The next chapter of Dgraph is very exciting. We’re planning to provide a managed hosted service, to make it easier for adopters to use Dgraph without any of the operational overhead. We’ll also be significantly improving our user interface, to allow cluster management and advanced data exploration.
They say the true test of any distributed system is Jepsen, and in the coming year, we’re going to be working with Kyle Kingsbury to help set up the tests for Dgraph. Simultaneously, we’ll push our design to span globally, with automatic replication across geographically distributed regions, to become the Spanner of Graph Databases.
We’ll be expanding our list of languages to include Open Cypher and Gremlin. Both of these are very popular graph languages, and would make it easier for existing graph users to switch to Dgraph. We also plan to support the standard version of GraphQL.
We’re really excited about v1.0 release of Dgraph. Pushing it this far has been a particularly challenging road, full of experimentation. Dgraph is the only graph database which is building for native geographical distribution of data, while providing efficient arbitrarily deep joins and traversals. Those are hard problems that we have solved.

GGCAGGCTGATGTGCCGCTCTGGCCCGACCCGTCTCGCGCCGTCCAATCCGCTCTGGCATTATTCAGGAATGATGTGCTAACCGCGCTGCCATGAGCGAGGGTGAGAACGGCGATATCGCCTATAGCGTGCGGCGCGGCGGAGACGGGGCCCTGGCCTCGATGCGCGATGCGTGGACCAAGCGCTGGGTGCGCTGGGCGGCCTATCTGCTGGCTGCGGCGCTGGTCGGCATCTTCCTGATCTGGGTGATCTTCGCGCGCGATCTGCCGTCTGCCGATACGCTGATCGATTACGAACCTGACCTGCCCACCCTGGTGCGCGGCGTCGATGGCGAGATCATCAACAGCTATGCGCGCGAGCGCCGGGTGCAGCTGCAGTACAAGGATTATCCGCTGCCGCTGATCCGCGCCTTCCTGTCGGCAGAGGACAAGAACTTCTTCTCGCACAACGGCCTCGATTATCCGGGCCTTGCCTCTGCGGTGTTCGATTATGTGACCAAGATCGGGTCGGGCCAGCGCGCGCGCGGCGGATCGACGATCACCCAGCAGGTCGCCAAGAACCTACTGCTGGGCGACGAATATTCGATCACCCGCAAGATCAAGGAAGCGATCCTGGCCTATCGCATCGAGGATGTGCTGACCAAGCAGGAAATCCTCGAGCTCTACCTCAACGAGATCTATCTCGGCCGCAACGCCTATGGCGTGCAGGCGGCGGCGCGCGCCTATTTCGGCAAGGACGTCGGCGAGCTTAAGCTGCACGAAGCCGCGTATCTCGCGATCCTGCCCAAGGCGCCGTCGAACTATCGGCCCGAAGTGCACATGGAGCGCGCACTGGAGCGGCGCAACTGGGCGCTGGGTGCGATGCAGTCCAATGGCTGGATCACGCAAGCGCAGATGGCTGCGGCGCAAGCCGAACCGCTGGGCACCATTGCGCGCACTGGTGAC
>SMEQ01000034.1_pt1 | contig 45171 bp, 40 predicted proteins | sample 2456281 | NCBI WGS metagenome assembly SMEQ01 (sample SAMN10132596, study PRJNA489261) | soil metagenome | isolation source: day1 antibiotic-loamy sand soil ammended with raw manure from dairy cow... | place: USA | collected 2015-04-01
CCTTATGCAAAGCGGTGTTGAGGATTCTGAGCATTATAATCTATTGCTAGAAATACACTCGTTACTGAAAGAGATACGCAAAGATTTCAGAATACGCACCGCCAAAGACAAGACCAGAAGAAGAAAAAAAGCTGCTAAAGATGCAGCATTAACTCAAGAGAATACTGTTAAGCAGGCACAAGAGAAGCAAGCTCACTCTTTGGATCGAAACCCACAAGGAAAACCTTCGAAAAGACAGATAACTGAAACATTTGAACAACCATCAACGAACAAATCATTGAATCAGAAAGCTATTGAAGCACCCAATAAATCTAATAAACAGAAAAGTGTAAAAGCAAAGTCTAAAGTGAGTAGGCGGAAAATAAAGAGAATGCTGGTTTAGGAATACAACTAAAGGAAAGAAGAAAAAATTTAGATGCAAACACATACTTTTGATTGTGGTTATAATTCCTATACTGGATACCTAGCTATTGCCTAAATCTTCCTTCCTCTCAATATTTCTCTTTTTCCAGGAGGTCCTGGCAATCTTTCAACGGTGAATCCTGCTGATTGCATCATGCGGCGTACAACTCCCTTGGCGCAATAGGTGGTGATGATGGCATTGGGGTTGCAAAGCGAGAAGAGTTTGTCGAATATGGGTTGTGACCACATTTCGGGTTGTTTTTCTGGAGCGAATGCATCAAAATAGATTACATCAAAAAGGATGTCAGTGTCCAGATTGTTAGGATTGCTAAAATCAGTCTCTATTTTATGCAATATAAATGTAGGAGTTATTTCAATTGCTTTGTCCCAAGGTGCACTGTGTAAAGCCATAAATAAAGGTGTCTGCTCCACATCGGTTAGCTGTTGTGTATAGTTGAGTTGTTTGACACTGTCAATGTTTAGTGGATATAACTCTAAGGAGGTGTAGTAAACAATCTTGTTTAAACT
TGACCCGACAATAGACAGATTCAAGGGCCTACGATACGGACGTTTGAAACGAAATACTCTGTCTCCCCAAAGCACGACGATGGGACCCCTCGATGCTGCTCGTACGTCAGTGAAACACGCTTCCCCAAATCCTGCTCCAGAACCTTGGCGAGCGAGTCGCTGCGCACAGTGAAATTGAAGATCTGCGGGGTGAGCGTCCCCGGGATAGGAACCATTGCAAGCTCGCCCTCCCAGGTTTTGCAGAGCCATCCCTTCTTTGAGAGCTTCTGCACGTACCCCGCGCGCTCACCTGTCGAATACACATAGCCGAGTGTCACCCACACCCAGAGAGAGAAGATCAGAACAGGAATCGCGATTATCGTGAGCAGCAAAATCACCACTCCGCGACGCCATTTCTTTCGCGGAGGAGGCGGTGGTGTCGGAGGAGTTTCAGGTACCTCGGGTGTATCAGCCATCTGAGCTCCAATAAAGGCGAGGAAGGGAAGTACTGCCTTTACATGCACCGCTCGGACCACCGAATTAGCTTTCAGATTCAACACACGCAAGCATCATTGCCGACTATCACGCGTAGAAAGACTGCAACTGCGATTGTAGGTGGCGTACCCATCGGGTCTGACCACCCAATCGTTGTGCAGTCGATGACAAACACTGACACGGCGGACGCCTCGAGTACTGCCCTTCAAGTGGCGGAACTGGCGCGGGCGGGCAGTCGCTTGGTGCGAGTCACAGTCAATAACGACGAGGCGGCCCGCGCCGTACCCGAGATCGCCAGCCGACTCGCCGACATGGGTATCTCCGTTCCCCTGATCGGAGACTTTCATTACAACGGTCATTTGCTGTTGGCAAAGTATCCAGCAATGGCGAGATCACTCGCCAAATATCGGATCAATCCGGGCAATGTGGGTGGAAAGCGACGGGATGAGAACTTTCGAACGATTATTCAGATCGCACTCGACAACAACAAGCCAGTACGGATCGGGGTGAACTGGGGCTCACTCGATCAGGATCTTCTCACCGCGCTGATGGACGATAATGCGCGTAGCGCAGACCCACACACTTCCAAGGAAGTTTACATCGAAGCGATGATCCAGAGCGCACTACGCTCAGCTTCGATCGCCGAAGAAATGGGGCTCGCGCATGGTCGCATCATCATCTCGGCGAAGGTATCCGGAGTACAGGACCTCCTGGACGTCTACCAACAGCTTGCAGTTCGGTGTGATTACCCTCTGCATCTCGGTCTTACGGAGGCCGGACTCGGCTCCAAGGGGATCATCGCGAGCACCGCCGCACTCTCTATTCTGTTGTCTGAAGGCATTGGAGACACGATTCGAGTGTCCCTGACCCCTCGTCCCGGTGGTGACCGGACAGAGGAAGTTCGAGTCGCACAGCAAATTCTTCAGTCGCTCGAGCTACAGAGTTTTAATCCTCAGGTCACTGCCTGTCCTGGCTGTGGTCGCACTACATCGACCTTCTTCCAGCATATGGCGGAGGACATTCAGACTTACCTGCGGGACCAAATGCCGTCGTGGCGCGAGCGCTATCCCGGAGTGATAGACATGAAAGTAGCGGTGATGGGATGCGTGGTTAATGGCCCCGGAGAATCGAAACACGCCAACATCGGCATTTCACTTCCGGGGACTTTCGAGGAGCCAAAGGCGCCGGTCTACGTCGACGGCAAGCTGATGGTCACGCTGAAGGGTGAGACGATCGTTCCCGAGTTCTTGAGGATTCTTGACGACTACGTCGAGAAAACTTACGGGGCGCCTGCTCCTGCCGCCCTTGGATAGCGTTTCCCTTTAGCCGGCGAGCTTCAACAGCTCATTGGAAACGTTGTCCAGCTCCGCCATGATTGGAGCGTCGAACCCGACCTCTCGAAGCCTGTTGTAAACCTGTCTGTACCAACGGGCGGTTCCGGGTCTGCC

Lacking a guiding Google paper on distributed graph databases, we built a system which puts together the best of Bigtable (NoSQL) and Spanner (NewSQL). Within Dgraph, we term this NewGraph – a graph database which is horizontally scalable, multi-versional, transactional, synchronously replicated and inherently capable as a primary database. In fact, we think a paper describing the unique design of Dgraph is quite important, so we’re working towards writing one. Being engineers, we can’t think of a better way to celebrate the last over two years of hard work.
With Dgraph, we hope to break the cycle of many fast-growing companies from looking for a graph database, trying something, giving up and building their own graph system; to looking for a graph database, finding Dgraph and building applications on top.
While traditional databases only serve data, graph databases allow machine interpretation of data, which is crucial to build smart systems. We look forward to putting Dgraph into the hands of users who need the stability of v1.0, and hear about all smart use cases they are building. And we’re confident that Dgraph would make their use cases successful. We have taken giant strides in graph database world, and we promise to continue taking those, so our users can push the envelope for what’s possible and maintain the competitive edge.
Also read coverage on TechCrunch.